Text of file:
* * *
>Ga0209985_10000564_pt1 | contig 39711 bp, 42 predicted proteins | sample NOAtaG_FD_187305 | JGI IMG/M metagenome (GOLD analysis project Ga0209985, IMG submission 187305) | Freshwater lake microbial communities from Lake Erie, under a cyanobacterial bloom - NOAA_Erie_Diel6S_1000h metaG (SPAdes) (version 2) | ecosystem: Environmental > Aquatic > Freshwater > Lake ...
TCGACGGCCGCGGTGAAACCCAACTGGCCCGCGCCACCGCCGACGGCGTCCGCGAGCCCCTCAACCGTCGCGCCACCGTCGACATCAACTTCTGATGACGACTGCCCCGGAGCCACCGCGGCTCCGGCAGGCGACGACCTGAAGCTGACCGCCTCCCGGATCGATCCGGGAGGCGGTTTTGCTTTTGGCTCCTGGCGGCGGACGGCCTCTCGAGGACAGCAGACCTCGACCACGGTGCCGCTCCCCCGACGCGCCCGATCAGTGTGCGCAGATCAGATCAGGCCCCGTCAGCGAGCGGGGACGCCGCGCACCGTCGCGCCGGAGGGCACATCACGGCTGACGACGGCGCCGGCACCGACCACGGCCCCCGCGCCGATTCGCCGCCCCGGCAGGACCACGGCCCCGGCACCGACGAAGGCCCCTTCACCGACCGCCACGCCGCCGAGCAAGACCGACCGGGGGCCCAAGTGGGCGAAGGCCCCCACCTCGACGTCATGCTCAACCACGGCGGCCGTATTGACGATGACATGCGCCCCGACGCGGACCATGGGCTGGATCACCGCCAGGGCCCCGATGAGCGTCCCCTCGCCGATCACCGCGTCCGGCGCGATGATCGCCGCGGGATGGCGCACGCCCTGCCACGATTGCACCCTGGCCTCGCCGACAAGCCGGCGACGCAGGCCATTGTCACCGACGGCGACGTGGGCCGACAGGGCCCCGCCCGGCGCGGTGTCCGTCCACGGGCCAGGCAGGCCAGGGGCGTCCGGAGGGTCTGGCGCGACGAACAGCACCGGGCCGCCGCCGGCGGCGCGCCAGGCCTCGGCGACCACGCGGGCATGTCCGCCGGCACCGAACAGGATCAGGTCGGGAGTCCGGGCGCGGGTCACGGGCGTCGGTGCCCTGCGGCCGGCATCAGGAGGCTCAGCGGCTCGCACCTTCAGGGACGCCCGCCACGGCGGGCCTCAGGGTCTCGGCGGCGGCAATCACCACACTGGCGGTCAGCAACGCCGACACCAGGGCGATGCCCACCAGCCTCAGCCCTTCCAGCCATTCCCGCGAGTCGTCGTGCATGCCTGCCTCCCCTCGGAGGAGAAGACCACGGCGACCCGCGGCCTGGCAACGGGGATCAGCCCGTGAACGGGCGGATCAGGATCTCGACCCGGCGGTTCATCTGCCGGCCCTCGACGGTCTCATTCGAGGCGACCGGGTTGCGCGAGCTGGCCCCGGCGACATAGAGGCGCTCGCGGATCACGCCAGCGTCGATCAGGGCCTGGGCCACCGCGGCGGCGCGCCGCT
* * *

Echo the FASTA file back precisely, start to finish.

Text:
>Ga0209985_10000564_pt1 | contig 39711 bp, 42 predicted proteins | sample NOAtaG_FD_187305 | JGI IMG/M metagenome (GOLD analysis project Ga0209985, IMG submission 187305) | Freshwater lake microbial communities from Lake Erie, under a cyanobacterial bloom - NOAA_Erie_Diel6S_1000h metaG (SPAdes) (version 2) | ecosystem: Environmental > Aquatic > Freshwater > Lake ...
TCGACGGCCGCGGTGAAACCCAACTGGCCCGCGCCACCGCCGACGGCGTCCGCGAGCCCCTCAACCGTCGCGCCACCGTCGACATCAACTTCTGATGACGACTGCCCCGGAGCCACCGCGGCTCCGGCAGGCGACGACCTGAAGCTGACCGCCTCCCGGATCGATCCGGGAGGCGGTTTTGCTTTTGGCTCCTGGCGGCGGACGGCCTCTCGAGGACAGCAGACCTCGACCACGGTGCCGCTCCCCCGACGCGCCCGATCAGTGTGCGCAGATCAGATCAGGCCCCGTCAGCGAGCGGGGACGCCGCGCACCGTCGCGCCGGAGGGCACATCACGGCTGACGACGGCGCCGGCACCGACCACGGCCCCCGCGCCGATTCGCCGCCCCGGCAGGACCACGGCCCCGGCACCGACGAAGGCCCCTTCACCGACCGCCACGCCGCCGAGCAAGACCGACCGGGGGCCCAAGTGGGCGAAGGCCCCCACCTCGACGTCATGCTCAACCACGGCGGCCGTATTGACGATGACATGCGCCCCGACGCGGACCATGGGCTGGATCACCGCCAGGGCCCCGATGAGCGTCCCCTCGCCGATCACCGCGTCCGGCGCGATGATCGCCGCGGGATGGCGCACGCCCTGCCACGATTGCACCCTGGCCTCGCCGACAAGCCGGCGACGCAGGCCATTGTCACCGACGGCGACGTGGGCCGACAGGGCCCCGCCCGGCGCGGTGTCCGTCCACGGGCCAGGCAGGCCAGGGGCGTCCGGAGGGTCTGGCGCGACGAACAGCACCGGGCCGCCGCCGGCGGCGCGCCAGGCCTCGGCGACCACGCGGGCATGTCCGCCGGCACCGAACAGGATCAGGTCGGGAGTCCGGGCGCGGGTCACGGGCGTCGGTGCCCTGCGGCCGGCATCAGGAGGCTCAGCGGCTCGCACCTTCAGGGACGCCCGCCACGGCGGGCCTCAGGGTCTCGGCGGCGGCAATCACCACACTGGCGGTCAGCAACGCCGACACCAGGGCGATGCCCACCAGCCTCAGCCCTTCCAGCCATTCCCGCGAGTCGTCGTGCATGCCTGCCTCCCCTCGGAGGAGAAGACCACGGCGACCCGCGGCCTGGCAACGGGGATCAGCCCGTGAACGGGCGGATCAGGATCTCGACCCGGCGGTTCATCTGCCGGCCCTCGACGGTCTCATTCGAGGCGACCGGGTTGCGCGAGCTGGCCCCGGCGACATAGAGGCGCTCGCGGATCACGCCAGCGTCGATCAGGGCCTGGGCCACCGCGGCGGCGCGCCGCT